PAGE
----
chief of mission: Ambassador Carlos dos SANTOS (since 28 January 2016)
    chancery: 1525 New Hampshire Avenue NW, Washington, DC 20036
    telephone: [1] (202) 293-7146
    FAX: [1] (202) 835-0245
    chief of mission: Ambassador H. Dean PITTMAN (since 18 February 2016)
    embassy: Avenida Kenneth Kuanda 193, Maputo
    mailing address: P.O. Box 783, Maputo
    telephone: [258] (21) 49 2797
    FAX: [258] (21) 49 0114
    three equal horizontal bands of green (top), black, and yellow with a red isosceles triangle based on the hoist side; the black band is edged in white; centered in the triangle is a yellow five-pointed star bearing a crossed rifle and hoe in black superimposed on an open white book; green represents the riches of the land, white peace, black the African continent, yellow the country's minerals, and red the struggle for independence; the rifle symbolizes defense and vigilance, the hoe refers to the country's agriculture, the open book stresses the importance of education, and the star represents Marxism and internationalism
    note: one of only two national flags featuring a firearm, the other is Guatemala
    national colors: green, black, yellow, white, red
    name: "Patria Amada" (Lovely Fatherland)
    lyrics/music: Salomao J. MANHICA/unknown
    note: adopted 2002
  • Economy :: MOZAMBIQUE

  • At independence in 1975, Mozambique was one of the world's poorest countries. Socialist policies, economic mismanagement, and a brutal civil war from 1977 to 1992 further impoverished the country. In 1987, the government embarked on a series of macroeconomic reforms designed to stabilize the economy. These steps, combined with donor assistance and with political stability since the multi-party elections in 1994, propelled the country’s GDP from $4 billion in 1993, following the war, to about $35 billion in 2016. Fiscal reforms, including the introduction of a value-added tax and reform of the customs service, have improved the government's revenue collection abilities.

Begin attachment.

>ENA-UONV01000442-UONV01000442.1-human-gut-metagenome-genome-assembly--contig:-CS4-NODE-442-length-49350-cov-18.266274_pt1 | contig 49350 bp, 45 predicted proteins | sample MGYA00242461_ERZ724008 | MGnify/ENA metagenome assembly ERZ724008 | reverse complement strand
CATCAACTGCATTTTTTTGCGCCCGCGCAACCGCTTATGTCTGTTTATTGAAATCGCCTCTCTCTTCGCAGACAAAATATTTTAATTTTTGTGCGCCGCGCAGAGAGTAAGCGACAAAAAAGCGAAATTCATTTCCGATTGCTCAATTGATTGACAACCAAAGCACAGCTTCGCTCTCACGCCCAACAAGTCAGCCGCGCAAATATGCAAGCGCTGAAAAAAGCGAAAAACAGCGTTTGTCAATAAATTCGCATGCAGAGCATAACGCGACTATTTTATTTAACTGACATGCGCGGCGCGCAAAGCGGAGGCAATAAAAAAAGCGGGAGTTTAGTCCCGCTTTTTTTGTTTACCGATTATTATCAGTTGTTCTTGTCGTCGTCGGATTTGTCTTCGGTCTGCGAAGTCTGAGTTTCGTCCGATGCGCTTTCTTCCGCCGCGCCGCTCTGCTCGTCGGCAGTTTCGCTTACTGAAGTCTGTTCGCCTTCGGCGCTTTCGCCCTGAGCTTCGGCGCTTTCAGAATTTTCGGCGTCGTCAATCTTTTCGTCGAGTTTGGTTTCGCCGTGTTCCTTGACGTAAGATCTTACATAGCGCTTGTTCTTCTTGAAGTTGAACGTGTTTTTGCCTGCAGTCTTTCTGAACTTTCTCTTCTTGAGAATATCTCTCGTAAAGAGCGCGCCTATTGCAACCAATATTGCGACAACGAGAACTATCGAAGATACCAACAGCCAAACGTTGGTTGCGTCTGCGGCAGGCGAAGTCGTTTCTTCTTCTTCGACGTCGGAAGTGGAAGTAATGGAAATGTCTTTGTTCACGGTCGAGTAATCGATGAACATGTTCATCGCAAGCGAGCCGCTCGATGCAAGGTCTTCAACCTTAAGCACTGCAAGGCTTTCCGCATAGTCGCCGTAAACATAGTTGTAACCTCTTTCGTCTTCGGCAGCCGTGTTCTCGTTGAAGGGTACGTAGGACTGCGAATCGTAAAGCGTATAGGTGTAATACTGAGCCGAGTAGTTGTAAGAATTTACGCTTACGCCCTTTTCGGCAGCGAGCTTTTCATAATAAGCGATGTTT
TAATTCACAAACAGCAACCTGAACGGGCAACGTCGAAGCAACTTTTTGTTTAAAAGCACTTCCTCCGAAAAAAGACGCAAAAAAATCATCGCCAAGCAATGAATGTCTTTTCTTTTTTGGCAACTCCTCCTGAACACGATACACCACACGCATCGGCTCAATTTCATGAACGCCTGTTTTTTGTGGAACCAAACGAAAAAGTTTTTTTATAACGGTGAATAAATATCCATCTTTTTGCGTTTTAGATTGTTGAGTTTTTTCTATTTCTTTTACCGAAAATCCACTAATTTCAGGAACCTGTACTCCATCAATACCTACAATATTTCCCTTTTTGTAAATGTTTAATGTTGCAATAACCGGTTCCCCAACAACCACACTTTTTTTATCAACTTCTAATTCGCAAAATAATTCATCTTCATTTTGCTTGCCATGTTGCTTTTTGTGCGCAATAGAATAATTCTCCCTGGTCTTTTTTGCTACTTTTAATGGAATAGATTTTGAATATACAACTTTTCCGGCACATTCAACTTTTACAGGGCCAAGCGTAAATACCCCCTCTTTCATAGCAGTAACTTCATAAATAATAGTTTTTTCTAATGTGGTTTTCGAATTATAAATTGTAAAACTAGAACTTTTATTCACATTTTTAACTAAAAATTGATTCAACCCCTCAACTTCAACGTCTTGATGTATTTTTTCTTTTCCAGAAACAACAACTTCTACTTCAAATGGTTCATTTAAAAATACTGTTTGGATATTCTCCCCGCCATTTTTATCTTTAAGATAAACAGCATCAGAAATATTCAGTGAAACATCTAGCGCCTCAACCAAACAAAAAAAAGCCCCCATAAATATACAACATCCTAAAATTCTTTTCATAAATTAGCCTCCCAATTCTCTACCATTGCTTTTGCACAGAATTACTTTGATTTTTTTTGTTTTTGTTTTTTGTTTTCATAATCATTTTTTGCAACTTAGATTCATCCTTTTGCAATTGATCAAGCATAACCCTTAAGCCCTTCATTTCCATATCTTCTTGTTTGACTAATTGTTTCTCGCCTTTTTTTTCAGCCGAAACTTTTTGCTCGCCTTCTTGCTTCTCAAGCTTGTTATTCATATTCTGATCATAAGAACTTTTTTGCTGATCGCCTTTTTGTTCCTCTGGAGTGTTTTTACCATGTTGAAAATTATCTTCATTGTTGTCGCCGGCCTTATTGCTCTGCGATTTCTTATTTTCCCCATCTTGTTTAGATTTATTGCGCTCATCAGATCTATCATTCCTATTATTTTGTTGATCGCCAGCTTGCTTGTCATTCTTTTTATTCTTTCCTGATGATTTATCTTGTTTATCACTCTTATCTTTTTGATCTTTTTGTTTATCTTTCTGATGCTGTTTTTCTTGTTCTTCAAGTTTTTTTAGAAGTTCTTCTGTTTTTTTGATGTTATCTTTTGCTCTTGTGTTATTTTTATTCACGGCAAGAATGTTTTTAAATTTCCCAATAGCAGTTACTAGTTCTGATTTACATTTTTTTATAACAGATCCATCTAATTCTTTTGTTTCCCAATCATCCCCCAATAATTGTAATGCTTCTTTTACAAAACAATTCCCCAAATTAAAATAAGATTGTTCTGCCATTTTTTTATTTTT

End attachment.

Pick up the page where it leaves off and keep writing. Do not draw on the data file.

In spite of these gains, more than half the population remains below the poverty line. Subsistence agriculture continues to employ the vast majority of the country's work force. Citizens rioted in September 2010 after fuel, water, electricity, and bread price increases were announced. In an attempt to lessen the negative impact on the population, the government implemented subsidies, decreased taxes and tariffs, and instituted other fiscal measures.
    A substantial trade imbalance persists, although aluminum production from the Mozal Aluminum Smelter has significantly boosted export earnings in recent years. In 2012, the Mozambican Government took over Portugal's last remaining share in the Cahora Bassa Hydroelectricity Company, a significant contributor to the Southern African Power Pool. The government has plans to expand the Cahora Bassa Dam and build additional dams to increase its electricity exports and fulfill the needs of its burgeoning domestic industries.
    Mozambique's once substantial foreign debt was reduced through forgiveness and rescheduling under the IMF's Heavily Indebted Poor Countries (HIPC) and Enhanced HIPC initiatives. However, in 2016, information surfaced revealing that the Mozambican Government was responsible for over $2 billion in government-backed loans originally secured between 2012-14 by state-owned defense and security companies without parliamentary approval or national budget inclusion, which prompted the IMF and international donors to halt direct budget support to the Government of Mozambique. This sizable external debt burden, donor withdrawal, elevated inflation, and currency depreciation contributed to weak growth in 2016 and forebode weaker economic growth in the next few years.